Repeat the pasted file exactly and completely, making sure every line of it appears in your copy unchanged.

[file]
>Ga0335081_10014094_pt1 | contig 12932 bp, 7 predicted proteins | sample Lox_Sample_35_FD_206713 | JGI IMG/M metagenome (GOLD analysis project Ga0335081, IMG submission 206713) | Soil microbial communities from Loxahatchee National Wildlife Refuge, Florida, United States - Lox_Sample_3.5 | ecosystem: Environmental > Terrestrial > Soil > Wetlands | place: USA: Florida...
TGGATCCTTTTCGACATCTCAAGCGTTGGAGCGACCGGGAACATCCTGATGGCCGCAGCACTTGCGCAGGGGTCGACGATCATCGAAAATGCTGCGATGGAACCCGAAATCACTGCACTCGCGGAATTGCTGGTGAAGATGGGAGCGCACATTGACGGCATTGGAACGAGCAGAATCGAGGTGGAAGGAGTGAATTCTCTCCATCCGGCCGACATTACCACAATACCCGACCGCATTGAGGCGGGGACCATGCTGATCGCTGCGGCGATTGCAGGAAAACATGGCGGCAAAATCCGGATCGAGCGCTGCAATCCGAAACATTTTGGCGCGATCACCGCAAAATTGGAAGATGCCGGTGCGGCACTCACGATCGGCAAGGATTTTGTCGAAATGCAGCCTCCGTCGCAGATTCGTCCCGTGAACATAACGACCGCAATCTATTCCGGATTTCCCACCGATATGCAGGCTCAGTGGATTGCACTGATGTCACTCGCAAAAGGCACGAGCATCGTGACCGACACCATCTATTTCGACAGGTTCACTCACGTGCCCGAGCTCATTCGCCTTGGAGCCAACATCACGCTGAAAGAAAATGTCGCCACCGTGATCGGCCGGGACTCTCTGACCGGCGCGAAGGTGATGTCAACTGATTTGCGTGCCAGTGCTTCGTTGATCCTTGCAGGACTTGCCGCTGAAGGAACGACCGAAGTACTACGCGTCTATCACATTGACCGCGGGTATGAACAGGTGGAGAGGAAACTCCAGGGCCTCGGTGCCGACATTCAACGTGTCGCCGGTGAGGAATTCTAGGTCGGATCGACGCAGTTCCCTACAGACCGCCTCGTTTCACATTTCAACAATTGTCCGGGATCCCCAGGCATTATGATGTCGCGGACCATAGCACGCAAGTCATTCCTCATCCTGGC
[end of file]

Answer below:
>Ga0335081_10014094_pt1 | contig 12932 bp, 7 predicted proteins | sample Lox_Sample_35_FD_206713 | JGI IMG/M metagenome (GOLD analysis project Ga0335081, IMG submission 206713) | Soil microbial communities from Loxahatchee National Wildlife Refuge, Florida, United States - Lox_Sample_3.5 | ecosystem: Environmental > Terrestrial > Soil > Wetlands | place: USA: Florida...
TGGATCCTTTTCGACATCTCAAGCGTTGGAGCGACCGGGAACATCCTGATGGCCGCAGCACTTGCGCAGGGGTCGACGATCATCGAAAATGCTGCGATGGAACCCGAAATCACTGCACTCGCGGAATTGCTGGTGAAGATGGGAGCGCACATTGACGGCATTGGAACGAGCAGAATCGAGGTGGAAGGAGTGAATTCTCTCCATCCGGCCGACATTACCACAATACCCGACCGCATTGAGGCGGGGACCATGCTGATCGCTGCGGCGATTGCAGGAAAACATGGCGGCAAAATCCGGATCGAGCGCTGCAATCCGAAACATTTTGGCGCGATCACCGCAAAATTGGAAGATGCCGGTGCGGCACTCACGATCGGCAAGGATTTTGTCGAAATGCAGCCTCCGTCGCAGATTCGTCCCGTGAACATAACGACCGCAATCTATTCCGGATTTCCCACCGATATGCAGGCTCAGTGGATTGCACTGATGTCACTCGCAAAAGGCACGAGCATCGTGACCGACACCATCTATTTCGACAGGTTCACTCACGTGCCCGAGCTCATTCGCCTTGGAGCCAACATCACGCTGAAAGAAAATGTCGCCACCGTGATCGGCCGGGACTCTCTGACCGGCGCGAAGGTGATGTCAACTGATTTGCGTGCCAGTGCTTCGTTGATCCTTGCAGGACTTGCCGCTGAAGGAACGACCGAAGTACTACGCGTCTATCACATTGACCGCGGGTATGAACAGGTGGAGAGGAAACTCCAGGGCCTCGGTGCCGACATTCAACGTGTCGCCGGTGAGGAATTCTAGGTCGGATCGACGCAGTTCCCTACAGACCGCCTCGTTTCACATTTCAACAATTGTCCGGGATCCCCAGGCATTATGATGTCGCGGACCATAGCACGCAAGTCATTCCTCATCCTGGC